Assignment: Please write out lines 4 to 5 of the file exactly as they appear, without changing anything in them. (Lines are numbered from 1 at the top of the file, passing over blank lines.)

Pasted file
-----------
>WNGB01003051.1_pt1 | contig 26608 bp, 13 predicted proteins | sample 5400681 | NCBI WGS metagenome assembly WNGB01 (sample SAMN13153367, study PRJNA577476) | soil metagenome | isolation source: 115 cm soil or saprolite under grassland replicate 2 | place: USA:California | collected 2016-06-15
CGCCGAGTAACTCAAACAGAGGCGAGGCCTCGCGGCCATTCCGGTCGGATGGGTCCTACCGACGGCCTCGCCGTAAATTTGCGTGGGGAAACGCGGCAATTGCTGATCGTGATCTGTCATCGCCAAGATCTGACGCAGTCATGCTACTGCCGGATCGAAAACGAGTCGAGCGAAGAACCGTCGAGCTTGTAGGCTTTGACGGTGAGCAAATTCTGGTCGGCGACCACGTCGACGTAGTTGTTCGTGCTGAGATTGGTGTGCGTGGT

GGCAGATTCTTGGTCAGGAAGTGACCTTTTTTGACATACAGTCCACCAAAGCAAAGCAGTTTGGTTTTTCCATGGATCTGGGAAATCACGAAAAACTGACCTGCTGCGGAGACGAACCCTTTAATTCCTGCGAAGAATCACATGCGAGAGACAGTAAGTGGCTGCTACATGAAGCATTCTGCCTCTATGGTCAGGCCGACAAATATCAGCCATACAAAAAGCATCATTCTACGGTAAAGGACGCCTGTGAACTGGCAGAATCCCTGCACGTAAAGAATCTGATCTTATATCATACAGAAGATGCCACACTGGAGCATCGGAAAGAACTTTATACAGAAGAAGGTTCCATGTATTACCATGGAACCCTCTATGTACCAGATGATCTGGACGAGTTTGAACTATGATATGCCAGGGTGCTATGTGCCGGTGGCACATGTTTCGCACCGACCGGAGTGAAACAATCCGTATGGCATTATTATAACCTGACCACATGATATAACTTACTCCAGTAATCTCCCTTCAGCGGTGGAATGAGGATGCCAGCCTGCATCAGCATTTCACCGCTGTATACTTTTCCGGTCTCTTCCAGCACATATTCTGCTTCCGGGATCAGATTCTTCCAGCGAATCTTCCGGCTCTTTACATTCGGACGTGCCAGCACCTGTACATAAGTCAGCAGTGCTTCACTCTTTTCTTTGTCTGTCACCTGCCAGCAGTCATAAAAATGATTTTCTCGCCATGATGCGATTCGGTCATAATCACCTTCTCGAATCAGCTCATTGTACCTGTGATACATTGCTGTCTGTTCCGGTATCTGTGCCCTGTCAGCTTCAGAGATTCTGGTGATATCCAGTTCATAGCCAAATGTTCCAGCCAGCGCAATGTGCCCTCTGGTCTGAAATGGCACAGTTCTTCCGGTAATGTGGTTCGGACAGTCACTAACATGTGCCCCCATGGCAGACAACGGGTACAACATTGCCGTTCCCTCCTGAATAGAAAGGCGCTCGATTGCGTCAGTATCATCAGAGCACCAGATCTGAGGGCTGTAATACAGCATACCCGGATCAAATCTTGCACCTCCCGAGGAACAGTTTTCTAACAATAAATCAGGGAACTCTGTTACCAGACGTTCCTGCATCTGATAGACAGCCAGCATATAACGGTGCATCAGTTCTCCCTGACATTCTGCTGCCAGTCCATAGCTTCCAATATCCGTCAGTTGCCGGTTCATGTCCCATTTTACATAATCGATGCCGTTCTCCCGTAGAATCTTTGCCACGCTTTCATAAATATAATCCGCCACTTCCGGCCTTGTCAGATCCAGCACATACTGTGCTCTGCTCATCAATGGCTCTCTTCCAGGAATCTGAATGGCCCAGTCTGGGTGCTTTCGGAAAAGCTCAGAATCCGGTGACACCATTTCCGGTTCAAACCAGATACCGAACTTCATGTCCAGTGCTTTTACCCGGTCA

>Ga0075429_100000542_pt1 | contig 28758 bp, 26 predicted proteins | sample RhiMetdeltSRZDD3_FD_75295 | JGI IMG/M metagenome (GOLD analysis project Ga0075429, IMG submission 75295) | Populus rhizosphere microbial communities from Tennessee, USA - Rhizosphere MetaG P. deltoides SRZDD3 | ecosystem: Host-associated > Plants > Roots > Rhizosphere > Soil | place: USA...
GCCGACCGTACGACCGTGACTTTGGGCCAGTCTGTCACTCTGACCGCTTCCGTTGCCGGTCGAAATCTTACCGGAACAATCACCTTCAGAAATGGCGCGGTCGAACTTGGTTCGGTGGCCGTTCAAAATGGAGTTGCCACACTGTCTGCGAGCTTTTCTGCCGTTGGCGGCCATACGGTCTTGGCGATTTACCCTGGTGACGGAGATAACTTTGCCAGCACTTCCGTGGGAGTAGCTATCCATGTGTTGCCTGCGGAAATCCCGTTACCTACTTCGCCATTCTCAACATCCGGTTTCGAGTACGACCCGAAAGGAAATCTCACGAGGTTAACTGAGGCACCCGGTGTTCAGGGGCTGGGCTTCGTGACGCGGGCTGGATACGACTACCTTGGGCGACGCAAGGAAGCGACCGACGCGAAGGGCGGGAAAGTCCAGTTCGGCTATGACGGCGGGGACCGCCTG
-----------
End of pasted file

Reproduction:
>Ga0075429_100000542_pt1 | contig 28758 bp, 26 predicted proteins | sample RhiMetdeltSRZDD3_FD_75295 | JGI IMG/M metagenome (GOLD analysis project Ga0075429, IMG submission 75295) | Populus rhizosphere microbial communities from Tennessee, USA - Rhizosphere MetaG P. deltoides SRZDD3 | ecosystem: Host-associated > Plants > Roots > Rhizosphere > Soil | place: USA...
GCCGACCGTACGACCGTGACTTTGGGCCAGTCTGTCACTCTGACCGCTTCCGTTGCCGGTCGAAATCTTACCGGAACAATCACCTTCAGAAATGGCGCGGTCGAACTTGGTTCGGTGGCCGTTCAAAATGGAGTTGCCACACTGTCTGCGAGCTTTTCTGCCGTTGGCGGCCATACGGTCTTGGCGATTTACCCTGGTGACGGAGATAACTTTGCCAGCACTTCCGTGGGAGTAGCTATCCATGTGTTGCCTGCGGAAATCCCGTTACCTACTTCGCCATTCTCAACATCCGGTTTCGAGTACGACCCGAAAGGAAATCTCACGAGGTTAACTGAGGCACCCGGTGTTCAGGGGCTGGGCTTCGTGACGCGGGCTGGATACGACTACCTTGGGCGACGCAAGGAAGCGACCGACGCGAAGGGCGGGAAAGTCCAGTTCGGCTATGACGGCGGGGACCGCCTG